Thursday, December 2, 2021

Good Girls Wear Tats

Living is easy with eyes closed,
misunderstanding all you see.
                        —Lennon/McCartney

A dagger thrusts through 
the heart she wears on her thigh.

The blade of her left shoulder
wears a mask shedding tears while another laughs.

Roses and fire are displayed
over every curve. I try to count them all.

Sharks frenzy around her forearm.
The razor on her wrist reminds me 

that danger is everywhere.
(I have counted eleven, so far.)

I want to love like she does.
I want to be fearless, even after.

I’ve been told
that all good girls go to heaven,
someday.

A line or two from Shakespeare
twists syntax and bears witness.

From the small of her back,
scripture swears salvation.

She’s a tome that holds the answers
to everything, if only 

you study her from cover to cover.
You might find some Beatles, too.

 - 

"Good Girls Wear Tats" is published in the Ohio Poetry Association’s 2021 issue of their anthology Common Threads.

Eric

Sunday, August 1, 2021

House of Music

Our house is alive 
with your classic piano pieces
and Maxwell's electric guitar.

So far, I find it 
entirely tolerable. To be honest, 
I cherish every chord.

I am not pulling my hair out
or shoving cotton in my ears,
as predicted, 

because 
“Air on the G String” has more to offer
than calm perspective. And 

a house filled with music
has always helped to silence
my mind's buzzing hive.


-


"House of Music" is published in the Summer 2021 (Vol. 47, No. 2) issue of California Quarterly.

Eric 

Sunday, July 4, 2021

The Myth of Mulberries

My mother is picking mulberries again.
Yes, the real thing. I know 

I always thought they were mythical
and that they grew on bushes only

in children’s books and nursery rhymes, 
exalted every May Day

and used to teach children
basic hygiene and household chores 
in melody.

The ripe ones are edible, you know,
and they grow in huge trees.

Who would have thought it? Not I. They are

baked into 4th-of-July firecracker pies
and used to add tartness to tea.  

But unripe mulberries are toxic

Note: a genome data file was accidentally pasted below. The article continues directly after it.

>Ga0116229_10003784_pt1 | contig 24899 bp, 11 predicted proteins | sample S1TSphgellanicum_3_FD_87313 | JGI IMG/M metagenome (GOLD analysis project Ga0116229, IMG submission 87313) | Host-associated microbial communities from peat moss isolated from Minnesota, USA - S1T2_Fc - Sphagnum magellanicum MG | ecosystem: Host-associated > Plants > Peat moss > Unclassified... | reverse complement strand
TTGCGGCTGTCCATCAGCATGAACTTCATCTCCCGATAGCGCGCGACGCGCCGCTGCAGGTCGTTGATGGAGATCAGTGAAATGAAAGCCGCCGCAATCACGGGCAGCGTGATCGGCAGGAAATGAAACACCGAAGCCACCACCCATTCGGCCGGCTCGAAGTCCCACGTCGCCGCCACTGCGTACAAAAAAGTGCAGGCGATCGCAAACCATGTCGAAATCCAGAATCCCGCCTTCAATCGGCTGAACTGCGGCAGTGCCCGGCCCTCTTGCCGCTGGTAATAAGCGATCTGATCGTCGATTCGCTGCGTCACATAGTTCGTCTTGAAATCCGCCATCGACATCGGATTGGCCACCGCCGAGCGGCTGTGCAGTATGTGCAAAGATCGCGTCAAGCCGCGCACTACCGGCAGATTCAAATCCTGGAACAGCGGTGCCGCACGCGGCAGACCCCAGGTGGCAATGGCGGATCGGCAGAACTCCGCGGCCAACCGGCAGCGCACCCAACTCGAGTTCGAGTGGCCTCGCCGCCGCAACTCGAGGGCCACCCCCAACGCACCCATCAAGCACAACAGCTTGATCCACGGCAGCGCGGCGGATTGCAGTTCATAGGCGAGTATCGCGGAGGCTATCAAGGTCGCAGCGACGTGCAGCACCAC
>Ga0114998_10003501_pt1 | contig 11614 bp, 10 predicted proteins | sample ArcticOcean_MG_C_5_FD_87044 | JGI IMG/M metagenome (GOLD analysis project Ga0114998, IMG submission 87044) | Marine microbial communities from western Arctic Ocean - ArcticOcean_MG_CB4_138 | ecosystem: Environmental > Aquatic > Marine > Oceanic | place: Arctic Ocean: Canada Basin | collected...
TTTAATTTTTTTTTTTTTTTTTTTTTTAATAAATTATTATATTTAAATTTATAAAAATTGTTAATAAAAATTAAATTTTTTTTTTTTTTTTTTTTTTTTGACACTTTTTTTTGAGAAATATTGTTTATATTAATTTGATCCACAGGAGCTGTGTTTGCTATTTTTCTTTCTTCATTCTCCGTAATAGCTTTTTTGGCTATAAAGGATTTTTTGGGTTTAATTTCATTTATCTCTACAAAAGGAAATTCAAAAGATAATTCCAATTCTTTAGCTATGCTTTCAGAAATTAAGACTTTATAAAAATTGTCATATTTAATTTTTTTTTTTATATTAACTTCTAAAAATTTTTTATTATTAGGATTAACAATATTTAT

and can cause wild hallucinations—

a fairytale poison apple,
the big bad wolf and pixie dust.

Children’s books do not teach us that.
Yet, this is the truth about mulberries.


-


"The Myth of Mulberries" is published in the 2020 Winter Issue of Poetry Quarterly.

Eric

Sunday, January 17, 2021

Morning Breath

After sleeping
for hours, I am still waiting
to exhale
            morning breath,
 
so I can spit
into my bathroom sink
with a healthy squeeze
            of toothpaste.
 
I breathe in again
            and hold it again,
like noxious-fumes avoidance
or a breakfast bong hit.
 
I waste scant time
gargling mouthwash
            like pickle shots,
popping placebos like Xanax,
 
sucking fresh air,
changing my paradigm,
changing the font
            on my nameplate,
 
changing my password
to something less accessible
            but honest,
changing reality itself.
 
I am frantic to exhale
            and spit.
Because, in the morning,
I gasp for breath.


-


My poem, "Morning Breath," is included in Issue 97 (January 2021) of Burningword Literary Journal

Eric

Friday, October 23, 2020

Ohio Poetry Day Trifecta


Wild Rabbits


I just cannot resist

the rush of sunlight bouncing off ink lines 

scratched onto a page 


as though a hen 

was scratching for grub 

in the yard. 


Or the evening shadows 

cast along the tree line

by the distinctive ears of wild rabbits 


out near the burn pit, 

just past the tool shed,

under the swing.


I just cannot resist 

jotting the scene down into ink lines,

before it disappears,